There is a chance for heavy rain from this feature, whether it's strong enough to warrant a name or not, to inundate parts of coastal Texas, Louisiana and Mississippi. Those places have been hit hard with torrential rain and flooding in recent weeks. Some communities, like Victoria, Texas, and Lake Charles, Louisiana, have been soaked by around 2 feet of rain since May 1. Close to a dozen river gauges in eastern Texas and Louisiana remained in moderate and major flood stages on Friday, according to the National Weather Service.
Even if nothing more than a poorly organized, weak tropical feature were to form, seas and surf can build and a plume of drenching showers and thunderstorms may expand northward and perhaps westward along the Gulf Coast of the U.S. later this week.
The Gulf of Mexico is not the only active zone near North America that AccuWeather meteorologists are monitoring.
On this image, captured early Sunday morning, June 13, 2021, the region surrounding Central America has trended much more busy in terms of showers and thunderstorms since the start of last week in response to the formation of the Central American gyre. (AccuWeather)
In the eastern Pacific Ocean, a tropical depression that formed over 1,000 miles southwest of the southern tip of Baja California on Saturday quickly strengthened to Tropical Storm Carlos by Saturday night.
"While Carlos will not impact any landmasses, shipping and trade routes should avoid this storm over the coming days due to rough seas," AccuWeather Meteorologist Mary Gilbert said.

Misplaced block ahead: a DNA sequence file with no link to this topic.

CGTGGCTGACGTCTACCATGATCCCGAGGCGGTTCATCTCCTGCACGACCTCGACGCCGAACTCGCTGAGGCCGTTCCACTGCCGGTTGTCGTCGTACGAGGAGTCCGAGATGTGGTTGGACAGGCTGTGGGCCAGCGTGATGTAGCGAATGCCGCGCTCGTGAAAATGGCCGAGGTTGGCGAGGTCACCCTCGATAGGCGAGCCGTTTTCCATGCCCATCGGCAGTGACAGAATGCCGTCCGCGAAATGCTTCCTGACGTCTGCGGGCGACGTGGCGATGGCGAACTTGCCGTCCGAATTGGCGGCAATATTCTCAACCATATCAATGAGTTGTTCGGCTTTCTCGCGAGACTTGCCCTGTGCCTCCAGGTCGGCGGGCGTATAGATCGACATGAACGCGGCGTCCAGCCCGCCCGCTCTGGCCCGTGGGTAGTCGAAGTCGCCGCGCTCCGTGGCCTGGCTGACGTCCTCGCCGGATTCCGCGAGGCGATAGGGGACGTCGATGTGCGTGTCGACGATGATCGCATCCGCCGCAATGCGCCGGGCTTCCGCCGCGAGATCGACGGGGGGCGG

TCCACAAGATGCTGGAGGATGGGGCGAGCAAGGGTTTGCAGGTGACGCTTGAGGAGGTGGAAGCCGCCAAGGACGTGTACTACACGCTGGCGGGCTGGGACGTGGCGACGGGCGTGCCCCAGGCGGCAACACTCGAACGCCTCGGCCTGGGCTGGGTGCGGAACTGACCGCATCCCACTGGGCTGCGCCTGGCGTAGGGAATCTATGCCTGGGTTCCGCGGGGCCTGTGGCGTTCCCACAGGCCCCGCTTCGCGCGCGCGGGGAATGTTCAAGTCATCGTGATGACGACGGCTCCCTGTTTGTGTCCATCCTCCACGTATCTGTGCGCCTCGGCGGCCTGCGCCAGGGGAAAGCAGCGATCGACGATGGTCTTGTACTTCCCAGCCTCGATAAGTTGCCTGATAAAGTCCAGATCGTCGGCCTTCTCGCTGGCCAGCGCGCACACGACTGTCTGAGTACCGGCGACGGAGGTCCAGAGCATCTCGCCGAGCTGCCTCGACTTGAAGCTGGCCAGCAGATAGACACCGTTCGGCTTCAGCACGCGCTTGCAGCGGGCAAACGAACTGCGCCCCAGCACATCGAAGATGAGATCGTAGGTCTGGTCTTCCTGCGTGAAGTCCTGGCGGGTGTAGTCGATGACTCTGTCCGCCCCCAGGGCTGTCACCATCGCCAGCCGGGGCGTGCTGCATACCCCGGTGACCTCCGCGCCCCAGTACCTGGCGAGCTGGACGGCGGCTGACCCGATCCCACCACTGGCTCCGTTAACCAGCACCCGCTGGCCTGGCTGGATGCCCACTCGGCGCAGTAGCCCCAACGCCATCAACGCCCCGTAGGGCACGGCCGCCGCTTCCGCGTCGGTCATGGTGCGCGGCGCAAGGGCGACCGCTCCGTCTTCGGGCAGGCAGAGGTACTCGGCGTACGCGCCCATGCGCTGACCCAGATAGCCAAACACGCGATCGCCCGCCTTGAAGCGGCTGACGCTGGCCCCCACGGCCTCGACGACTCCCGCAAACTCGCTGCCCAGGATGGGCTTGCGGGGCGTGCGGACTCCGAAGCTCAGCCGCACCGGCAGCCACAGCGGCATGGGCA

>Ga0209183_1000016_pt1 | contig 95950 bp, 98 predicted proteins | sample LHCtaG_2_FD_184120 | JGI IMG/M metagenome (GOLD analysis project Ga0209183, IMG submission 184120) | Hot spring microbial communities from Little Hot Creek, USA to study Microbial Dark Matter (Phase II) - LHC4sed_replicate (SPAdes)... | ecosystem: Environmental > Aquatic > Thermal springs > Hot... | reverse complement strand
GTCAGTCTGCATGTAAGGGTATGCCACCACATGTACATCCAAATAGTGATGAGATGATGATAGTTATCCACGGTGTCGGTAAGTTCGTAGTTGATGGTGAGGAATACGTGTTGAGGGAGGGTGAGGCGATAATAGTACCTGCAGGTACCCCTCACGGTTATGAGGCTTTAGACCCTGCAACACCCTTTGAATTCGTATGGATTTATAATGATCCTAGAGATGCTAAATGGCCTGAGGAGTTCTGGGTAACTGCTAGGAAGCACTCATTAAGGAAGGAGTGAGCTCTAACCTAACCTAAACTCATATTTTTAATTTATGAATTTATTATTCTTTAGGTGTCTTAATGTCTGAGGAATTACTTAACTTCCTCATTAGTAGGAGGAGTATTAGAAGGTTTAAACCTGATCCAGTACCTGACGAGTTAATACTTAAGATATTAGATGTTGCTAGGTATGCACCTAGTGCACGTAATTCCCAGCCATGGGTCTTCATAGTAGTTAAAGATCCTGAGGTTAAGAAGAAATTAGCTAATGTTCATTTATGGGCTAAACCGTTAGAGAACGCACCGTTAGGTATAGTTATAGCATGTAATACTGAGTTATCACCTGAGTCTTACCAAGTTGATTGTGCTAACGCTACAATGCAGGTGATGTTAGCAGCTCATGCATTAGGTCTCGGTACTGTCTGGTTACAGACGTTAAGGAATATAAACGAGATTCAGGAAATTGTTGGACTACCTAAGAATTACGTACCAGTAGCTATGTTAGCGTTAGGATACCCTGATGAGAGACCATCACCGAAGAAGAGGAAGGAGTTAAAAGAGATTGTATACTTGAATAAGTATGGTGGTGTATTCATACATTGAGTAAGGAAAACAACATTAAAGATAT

The second area of interest is a broad area of low pressure spinning just south of the southern coast of Mexico. Showers and thunderstorms were erupting in the vicinity of the disturbance on Friday and Saturday.
"Environmental conditions remain favorable, and some slow development into a tropical depression or storm is possible as this low drifts northward," Miller explained.
Even apart from those two disturbances in the East Pacific, the general weather pattern will trigger locally flooding rainfall and gusty winds across portions of southern Mexico into Central America into early week.
"Formation of the Central American gyre seems to be underway," Miller said.
Unsettled weather with showers and thunderstorms can easily erupt in the pattern. Any time complexes of thunderstorms form and linger over warm waters, there is the potential for a tropical system to organize gradually.
"This particular gyre seems to be centered over southern Mexico, Guatemala and Belize with showers and thunderstorms erupting in southern Mexico, the upper part of Central America, the southwestern Gulf of Mexico, the northwestern part of the Caribbean and over the eastern Pacific along the southern coast of Mexico," Miller explained.
AccuWeather's team of expert meteorologists predicts a very active year in terms of the number of named systems in the Atlantic basin. AccuWeather forecasters have also warned of the potential for several direct impacts on the U.S. The team is calling for anywhere from 16 to 20 named storms, with seven to 10 expected to strengthen into hurricanes. AccuWeather forecasters anticipate three to five direct impacts on the U.S. this hurricane season.
The 2020 Atlantic hurricane season set a record with 30 named systems, 14 of which strengthened into hurricanes. There were a record 12 landfalls in the U.S. last year. For comparison, an average hurricane season yields around 14 named storms, with about seven that go on to strengthen into hurricanes, based on data over the 30-year period from 1991 to 2020.